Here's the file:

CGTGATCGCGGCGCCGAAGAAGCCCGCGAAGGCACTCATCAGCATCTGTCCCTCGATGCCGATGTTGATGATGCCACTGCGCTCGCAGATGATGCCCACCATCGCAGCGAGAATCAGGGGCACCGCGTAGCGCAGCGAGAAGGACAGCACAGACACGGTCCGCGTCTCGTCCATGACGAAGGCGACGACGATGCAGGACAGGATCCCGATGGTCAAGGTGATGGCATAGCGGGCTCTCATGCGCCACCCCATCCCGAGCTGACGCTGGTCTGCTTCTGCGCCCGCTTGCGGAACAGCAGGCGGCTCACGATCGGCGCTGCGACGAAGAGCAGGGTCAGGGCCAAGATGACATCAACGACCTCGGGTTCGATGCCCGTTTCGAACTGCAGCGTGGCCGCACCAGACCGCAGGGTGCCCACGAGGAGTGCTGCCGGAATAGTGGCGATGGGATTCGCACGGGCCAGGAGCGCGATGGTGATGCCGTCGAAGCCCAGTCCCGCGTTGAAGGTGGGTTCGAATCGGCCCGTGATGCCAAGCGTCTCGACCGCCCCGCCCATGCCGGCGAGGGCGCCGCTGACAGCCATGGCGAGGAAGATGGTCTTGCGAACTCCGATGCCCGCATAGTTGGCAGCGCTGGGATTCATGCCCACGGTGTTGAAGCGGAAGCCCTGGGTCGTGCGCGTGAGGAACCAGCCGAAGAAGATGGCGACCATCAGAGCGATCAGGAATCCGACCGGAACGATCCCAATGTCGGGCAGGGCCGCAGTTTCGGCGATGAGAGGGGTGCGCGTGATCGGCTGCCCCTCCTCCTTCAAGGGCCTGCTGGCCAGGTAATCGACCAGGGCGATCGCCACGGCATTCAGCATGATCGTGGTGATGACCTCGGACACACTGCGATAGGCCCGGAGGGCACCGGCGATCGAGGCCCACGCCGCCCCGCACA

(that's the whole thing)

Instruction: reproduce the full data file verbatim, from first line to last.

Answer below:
CGTGATCGCGGCGCCGAAGAAGCCCGCGAAGGCACTCATCAGCATCTGTCCCTCGATGCCGATGTTGATGATGCCACTGCGCTCGCAGATGATGCCCACCATCGCAGCGAGAATCAGGGGCACCGCGTAGCGCAGCGAGAAGGACAGCACAGACACGGTCCGCGTCTCGTCCATGACGAAGGCGACGACGATGCAGGACAGGATCCCGATGGTCAAGGTGATGGCATAGCGGGCTCTCATGCGCCACCCCATCCCGAGCTGACGCTGGTCTGCTTCTGCGCCCGCTTGCGGAACAGCAGGCGGCTCACGATCGGCGCTGCGACGAAGAGCAGGGTCAGGGCCAAGATGACATCAACGACCTCGGGTTCGATGCCCGTTTCGAACTGCAGCGTGGCCGCACCAGACCGCAGGGTGCCCACGAGGAGTGCTGCCGGAATAGTGGCGATGGGATTCGCACGGGCCAGGAGCGCGATGGTGATGCCGTCGAAGCCCAGTCCCGCGTTGAAGGTGGGTTCGAATCGGCCCGTGATGCCAAGCGTCTCGACCGCCCCGCCCATGCCGGCGAGGGCGCCGCTGACAGCCATGGCGAGGAAGATGGTCTTGCGAACTCCGATGCCCGCATAGTTGGCAGCGCTGGGATTCATGCCCACGGTGTTGAAGCGGAAGCCCTGGGTCGTGCGCGTGAGGAACCAGCCGAAGAAGATGGCGACCATCAGAGCGATCAGGAATCCGACCGGAACGATCCCAATGTCGGGCAGGGCCGCAGTTTCGGCGATGAGAGGGGTGCGCGTGATCGGCTGCCCCTCCTCCTTCAAGGGCCTGCTGGCCAGGTAATCGACCAGGGCGATCGCCACGGCATTCAGCATGATCGTGGTGATGACCTCGGACACACTGCGATAGGCCCGGAGGGCACCGGCGATCGAGGCCCACGCCGCCCCGCACA